The lavender here in the south is still going strong which is good because I have a lovely commission to paint a honeybee with some lavender. They do go together so well don’t they?
I have been quite taken with the many different varieties of lavender that I have seen growing in peoples gardens locally and all bee lovers know that lavender is a top bee magnet. It is included in all the bee friendly plant lists… but who knows how accurate the lists are??
To address the rather random collections of hearsay, The University of Sussex is doing an interesting trial this year to find out which garden flowers are really the very best value for bees and other pollinators with an emphasis on urban, garden and park plantings. They are looking particularly at lavender, 14 different types to be precise. The project is called appropriately “Project Lavender”
Here is a quote from their site
“late summer and autumn are difficult times for honey bees to find forage, as opposed to spring, when most plants are blooming. Therefore, lavender was chosen for its late flowering period. Fourteen popular varieties of lavender to be tested in this experiment were recommended by Downderry Nursery… In addition, other common garden plants will be tested, such as geranium, nasturtium, dahlia, borage and others. The results of this experiment will help people make well-informed choices for their bee-friendly gardens, helping not only honey bees, but also bumblebees and other pollinators facing current declines.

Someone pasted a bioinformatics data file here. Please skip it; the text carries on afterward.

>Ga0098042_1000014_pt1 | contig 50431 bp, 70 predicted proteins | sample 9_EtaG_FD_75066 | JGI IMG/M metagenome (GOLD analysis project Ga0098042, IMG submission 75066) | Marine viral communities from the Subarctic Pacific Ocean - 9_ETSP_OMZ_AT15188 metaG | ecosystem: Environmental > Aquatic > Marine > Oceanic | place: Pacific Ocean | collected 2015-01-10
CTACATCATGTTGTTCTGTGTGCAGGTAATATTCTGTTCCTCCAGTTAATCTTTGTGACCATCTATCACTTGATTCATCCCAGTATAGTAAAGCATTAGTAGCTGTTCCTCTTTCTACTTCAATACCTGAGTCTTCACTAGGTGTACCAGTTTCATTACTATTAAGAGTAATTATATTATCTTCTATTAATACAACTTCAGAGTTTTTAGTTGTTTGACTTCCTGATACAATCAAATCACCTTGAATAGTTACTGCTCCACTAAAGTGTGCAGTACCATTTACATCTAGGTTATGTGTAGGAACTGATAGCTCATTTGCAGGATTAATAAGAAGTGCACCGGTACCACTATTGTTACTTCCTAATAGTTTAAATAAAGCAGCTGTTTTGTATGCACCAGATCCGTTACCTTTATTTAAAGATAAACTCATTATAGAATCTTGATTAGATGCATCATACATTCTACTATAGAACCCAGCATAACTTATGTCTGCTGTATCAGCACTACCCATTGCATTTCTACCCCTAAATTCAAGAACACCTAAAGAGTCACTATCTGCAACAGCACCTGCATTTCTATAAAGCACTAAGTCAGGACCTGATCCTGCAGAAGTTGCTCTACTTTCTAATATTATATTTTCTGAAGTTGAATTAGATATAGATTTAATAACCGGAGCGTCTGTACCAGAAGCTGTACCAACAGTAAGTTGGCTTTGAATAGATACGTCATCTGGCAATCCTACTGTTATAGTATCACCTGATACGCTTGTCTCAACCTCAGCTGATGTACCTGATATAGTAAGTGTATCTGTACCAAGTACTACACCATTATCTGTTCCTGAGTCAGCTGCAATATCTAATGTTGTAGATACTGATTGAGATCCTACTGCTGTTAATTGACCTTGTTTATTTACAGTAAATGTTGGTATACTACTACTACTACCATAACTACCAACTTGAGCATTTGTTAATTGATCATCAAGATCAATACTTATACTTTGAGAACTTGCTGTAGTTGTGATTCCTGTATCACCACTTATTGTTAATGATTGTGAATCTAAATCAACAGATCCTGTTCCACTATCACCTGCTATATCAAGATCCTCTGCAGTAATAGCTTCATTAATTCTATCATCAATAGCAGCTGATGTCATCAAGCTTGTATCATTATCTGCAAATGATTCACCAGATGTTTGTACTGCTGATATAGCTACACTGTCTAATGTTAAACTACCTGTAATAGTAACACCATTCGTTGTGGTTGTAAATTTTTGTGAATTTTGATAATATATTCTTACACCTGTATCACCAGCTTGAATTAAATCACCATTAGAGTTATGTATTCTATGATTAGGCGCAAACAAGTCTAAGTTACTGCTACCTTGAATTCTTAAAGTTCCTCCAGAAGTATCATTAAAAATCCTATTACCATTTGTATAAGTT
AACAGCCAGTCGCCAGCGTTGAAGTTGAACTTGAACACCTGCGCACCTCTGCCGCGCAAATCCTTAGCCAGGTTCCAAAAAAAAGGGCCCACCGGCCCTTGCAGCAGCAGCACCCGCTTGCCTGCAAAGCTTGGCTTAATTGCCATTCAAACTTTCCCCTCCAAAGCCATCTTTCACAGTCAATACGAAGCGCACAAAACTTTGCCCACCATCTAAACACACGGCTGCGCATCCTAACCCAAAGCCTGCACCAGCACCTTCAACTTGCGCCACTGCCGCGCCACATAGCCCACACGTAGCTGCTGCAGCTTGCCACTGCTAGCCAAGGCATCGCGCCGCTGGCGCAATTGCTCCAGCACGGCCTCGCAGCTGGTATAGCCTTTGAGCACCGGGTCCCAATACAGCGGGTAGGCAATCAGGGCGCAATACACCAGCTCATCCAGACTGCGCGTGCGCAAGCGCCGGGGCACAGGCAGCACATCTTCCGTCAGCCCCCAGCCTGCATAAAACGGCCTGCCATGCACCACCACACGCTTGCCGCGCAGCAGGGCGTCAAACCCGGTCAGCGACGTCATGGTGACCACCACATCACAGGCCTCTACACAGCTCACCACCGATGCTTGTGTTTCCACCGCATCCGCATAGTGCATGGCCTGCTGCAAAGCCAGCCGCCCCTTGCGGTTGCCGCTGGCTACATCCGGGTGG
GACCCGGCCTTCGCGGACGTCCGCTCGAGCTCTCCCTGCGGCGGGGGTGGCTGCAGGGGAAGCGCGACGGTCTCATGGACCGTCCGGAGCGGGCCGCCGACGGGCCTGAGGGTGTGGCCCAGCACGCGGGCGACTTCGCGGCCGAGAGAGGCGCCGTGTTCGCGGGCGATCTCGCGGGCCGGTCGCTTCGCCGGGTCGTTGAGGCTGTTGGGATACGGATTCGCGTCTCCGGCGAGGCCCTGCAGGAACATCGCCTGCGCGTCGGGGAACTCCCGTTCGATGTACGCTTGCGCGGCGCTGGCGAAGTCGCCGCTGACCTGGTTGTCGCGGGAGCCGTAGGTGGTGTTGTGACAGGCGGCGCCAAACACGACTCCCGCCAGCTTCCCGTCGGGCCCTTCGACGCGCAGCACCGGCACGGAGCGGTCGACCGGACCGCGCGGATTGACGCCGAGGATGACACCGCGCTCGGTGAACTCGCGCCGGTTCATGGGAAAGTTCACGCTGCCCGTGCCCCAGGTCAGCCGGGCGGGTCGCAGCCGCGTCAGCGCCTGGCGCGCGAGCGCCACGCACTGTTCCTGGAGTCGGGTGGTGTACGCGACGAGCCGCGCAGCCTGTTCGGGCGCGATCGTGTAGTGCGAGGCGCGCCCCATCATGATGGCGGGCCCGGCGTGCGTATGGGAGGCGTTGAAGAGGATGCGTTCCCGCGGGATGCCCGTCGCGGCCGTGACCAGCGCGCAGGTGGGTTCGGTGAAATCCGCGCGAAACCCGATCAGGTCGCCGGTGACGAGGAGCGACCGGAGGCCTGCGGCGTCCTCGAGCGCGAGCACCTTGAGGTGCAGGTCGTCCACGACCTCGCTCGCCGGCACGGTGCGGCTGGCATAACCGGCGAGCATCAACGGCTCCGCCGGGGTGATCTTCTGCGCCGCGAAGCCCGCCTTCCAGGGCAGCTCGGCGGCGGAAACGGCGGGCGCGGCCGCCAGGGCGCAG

The project started in May and you can read more about it here. Endearingly, they are also looking at
“..the efficacy of hedges or lattice fences around an apiary in reducing stinging, by forcing bees to fly high, thereby reducing collisions with humans.
A key aim of this research is to provide information that will allow honey bees to be kept in allotments, thereby providing urban beekeepers places to keep hives and at the same time providing pollination.”
Nice! I am not entirely sure about the policy on bees and allotments, it seems to vary.
Below: Dad’s unnamed lavender in July just beginning to blossom..spot the red tailed bumble bee.
Downderry Nursery has a site full of lavenders and lavender info. I had no idea there were so many different classifications. At the Nursery they breed new species and also tip their hat at the enthusiastic contribution made by bees.
“we’re often surprised by the wonderful plants produced by open pollinated ‘breeding’, courtesy of bees!
Thanks to their nice site I now know my bracteole from my calyx. Their plant pages are beautiful shade cards of pinks, mauves, purples and blues, with wonderful names like Twickel Purple, Miss Muffet, Night of Passion and Walberton's Silver Edge.
I haven’t got very far with the painting due to relocation ups and downs.. but we have decided that this little honey bee, flying in amongst the lavender, will be carrying a nice full load of pollen, because Debbie, my patient client is a beekeeper!
Rough sketch for bee with lavender: